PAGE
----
Curbing Software Piracy in eCommerce: Compatibility with Human Rights: Challenges and Possible Solutions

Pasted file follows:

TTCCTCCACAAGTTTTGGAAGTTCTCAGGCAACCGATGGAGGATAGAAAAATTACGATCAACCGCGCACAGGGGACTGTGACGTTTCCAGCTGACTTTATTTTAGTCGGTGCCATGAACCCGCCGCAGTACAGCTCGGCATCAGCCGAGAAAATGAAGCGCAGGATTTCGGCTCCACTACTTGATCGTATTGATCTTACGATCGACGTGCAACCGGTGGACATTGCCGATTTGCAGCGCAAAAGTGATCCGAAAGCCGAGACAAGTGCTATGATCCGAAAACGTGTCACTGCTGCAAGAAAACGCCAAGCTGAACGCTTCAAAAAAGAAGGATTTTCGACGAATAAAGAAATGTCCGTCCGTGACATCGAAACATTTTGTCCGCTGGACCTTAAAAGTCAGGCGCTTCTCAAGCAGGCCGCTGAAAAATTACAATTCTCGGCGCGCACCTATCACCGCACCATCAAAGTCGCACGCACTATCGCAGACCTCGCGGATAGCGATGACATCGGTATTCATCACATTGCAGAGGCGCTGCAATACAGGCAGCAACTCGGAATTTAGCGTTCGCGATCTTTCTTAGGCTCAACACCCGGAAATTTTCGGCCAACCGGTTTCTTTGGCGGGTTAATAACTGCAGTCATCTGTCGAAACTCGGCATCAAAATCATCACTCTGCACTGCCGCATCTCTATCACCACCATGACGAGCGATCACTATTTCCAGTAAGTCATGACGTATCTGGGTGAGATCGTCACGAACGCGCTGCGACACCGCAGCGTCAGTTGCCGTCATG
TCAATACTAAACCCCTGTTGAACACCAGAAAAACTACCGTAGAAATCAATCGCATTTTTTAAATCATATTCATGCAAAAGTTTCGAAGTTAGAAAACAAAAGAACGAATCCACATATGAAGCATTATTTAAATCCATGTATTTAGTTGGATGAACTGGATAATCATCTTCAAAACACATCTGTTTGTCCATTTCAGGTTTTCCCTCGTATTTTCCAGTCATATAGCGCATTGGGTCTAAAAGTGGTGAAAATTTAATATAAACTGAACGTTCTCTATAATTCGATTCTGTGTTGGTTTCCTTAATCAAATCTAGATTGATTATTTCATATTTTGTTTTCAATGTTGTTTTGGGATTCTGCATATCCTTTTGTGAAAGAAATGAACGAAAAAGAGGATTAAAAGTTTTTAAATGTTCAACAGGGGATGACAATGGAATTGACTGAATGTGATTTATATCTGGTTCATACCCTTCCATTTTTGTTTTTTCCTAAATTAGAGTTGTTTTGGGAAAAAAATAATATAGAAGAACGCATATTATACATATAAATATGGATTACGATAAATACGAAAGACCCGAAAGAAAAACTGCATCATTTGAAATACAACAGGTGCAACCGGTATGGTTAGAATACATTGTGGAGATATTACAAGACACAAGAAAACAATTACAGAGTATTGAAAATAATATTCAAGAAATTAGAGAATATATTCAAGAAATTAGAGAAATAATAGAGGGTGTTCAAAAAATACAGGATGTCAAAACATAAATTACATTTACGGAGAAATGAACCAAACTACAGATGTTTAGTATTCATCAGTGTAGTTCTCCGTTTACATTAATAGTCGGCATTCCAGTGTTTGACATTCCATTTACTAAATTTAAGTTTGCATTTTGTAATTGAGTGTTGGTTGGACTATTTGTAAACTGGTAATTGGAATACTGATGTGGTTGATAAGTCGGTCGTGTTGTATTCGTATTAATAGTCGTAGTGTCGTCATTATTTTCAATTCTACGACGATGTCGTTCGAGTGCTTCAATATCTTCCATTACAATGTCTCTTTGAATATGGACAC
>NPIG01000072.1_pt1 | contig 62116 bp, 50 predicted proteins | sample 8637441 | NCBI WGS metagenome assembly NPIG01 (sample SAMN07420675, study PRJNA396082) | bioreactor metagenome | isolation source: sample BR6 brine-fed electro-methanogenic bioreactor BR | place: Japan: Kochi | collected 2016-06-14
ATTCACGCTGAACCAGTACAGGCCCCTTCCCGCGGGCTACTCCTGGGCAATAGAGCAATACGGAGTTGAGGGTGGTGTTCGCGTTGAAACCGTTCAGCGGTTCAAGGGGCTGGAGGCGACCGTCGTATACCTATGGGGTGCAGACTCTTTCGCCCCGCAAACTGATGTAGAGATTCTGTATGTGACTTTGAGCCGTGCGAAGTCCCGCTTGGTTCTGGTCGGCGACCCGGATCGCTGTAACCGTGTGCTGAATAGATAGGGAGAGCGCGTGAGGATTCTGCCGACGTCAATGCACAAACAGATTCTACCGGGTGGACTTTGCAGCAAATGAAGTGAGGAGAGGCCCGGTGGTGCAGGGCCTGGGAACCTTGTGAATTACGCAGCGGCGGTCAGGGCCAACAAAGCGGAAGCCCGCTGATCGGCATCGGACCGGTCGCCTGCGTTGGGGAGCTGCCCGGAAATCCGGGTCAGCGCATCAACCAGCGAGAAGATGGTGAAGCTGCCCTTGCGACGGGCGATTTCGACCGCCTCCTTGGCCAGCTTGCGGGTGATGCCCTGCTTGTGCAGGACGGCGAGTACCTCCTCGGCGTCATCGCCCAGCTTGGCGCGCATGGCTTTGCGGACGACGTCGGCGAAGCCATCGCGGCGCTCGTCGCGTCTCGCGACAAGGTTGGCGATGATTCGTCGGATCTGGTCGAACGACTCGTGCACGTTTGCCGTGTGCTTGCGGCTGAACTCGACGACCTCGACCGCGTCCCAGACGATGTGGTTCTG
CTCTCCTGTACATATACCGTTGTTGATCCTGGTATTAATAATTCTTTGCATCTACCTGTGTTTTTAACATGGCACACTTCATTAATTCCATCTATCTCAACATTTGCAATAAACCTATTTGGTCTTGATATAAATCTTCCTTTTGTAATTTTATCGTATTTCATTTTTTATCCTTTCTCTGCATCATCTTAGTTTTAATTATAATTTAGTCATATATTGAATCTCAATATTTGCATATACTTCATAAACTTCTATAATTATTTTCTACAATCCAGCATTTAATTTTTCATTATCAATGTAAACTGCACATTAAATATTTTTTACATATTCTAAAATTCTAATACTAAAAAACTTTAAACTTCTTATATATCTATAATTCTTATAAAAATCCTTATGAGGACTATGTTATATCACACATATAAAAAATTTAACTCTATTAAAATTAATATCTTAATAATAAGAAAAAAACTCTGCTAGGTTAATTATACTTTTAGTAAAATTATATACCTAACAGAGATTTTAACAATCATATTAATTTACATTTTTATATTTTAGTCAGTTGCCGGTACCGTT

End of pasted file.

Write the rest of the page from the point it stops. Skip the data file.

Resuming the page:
Abstract: Software and eCommerce are inseparable part of each other. The main thrust of the thesis is to discover a suitable legal and technological measures for curbing software in eCommerce and find out compatibility of the existing curbing measures with human rights. The WIPO Copyright treaty, the Berne Convention, the TRIPS Agreement and other international laws on copyright, patent and software have been discussed in relevant places. Information and statements from the papers prepared by WIPO on digital right management, eCommerce, and copyright have been frequently used in the thesis with proper citation. Since the U.S.A is the pioneer in the software industry and eCommerce therefore particular attention has been given on the U.S. legal system. A considerable number of relevant cases from the U.S. jurisdiction have been discussed in relevant chapters of the thesis. The European law and British law also have been discussed with limited number of case references. Since Bangladesh is a developing country&semic the relevant copyright law of Bangladesh and its prospect in software industry also has been discussed briefly. The thesis is divided in 7 chapters. A summary of each chapter has been given below. Chapter 1: Introduction: It contains a brief introduction of the issues discussed in the thesis and explanations regarding software, eCommerce, kinds of software infringements, gravity and consequence of software piracy in eCommerce, permitted actions in respect of software, jurisdiction, choice of law and enforcement issues etc. Chapter 2: Internet Piracy a Grave Challenge: In this chapter how Internet piracy of software takes place is explained with example and case reference from the U.S. jurisdiction. Chapter 3: Software Patenting vis-à-vis Copyright: A comparative discussion between software patenting and copyright protection for software takes place in this chapter. The relevant laws of the U.S. jurisdiction and European jurisdiction have been discussed with important case references of the respective jurisdiction. It is also discussed whether these two types of protection for software are conflicting or complementary. Chapter 4: Regulatory Framework for Curbing Piracy: In this chapter basically copyright law relating to software has been discussed. Relevant provisions regarding software from international copyright Law like the Berne Convention, WIPO Copyright Treaty, and TRIPS Agreement have been cited. EC Software Directive, Copyright Directive and eCommerce Directive, Statutory law and case law of the U.S. jurisdiction, the UK jurisdiction have been discussed here. Chapter 5: Technological Protection Measures: Technological protection measure in Australia, anti circumvention provision in WIPO Copyright Treaty, Digital Millennium Copyright Act (DMCA) of the U.S.A., Limitations and exceptions of DMCA, EC Copyright Directive and limitations and exceptions of the Copyright Directive, Rights management information etc. have been discussed. Chapter 6: Compatible Human Rights: What are the bases of the relationship between IPR and human rights, which provisions of the relevant international IP law and different national jurisdictions are upholding human rights have been discussed here. Relevant case law has been cited from the U.S. jurisdiction to show that the court did not find the anti circumvention provisions of the DMCA unconstitutional and opposed to the right to freedom of expression. It has been shown in this chapter that there is no real conflict between human rights like freedom of expression and curbing measures of software piracy in eCommerce. Chapter 7: Conclusion and Recommendations: Concluding comments and Specific recommendations have been given to curb software piracy in eCommerce and develop human rights values in IPR protection.
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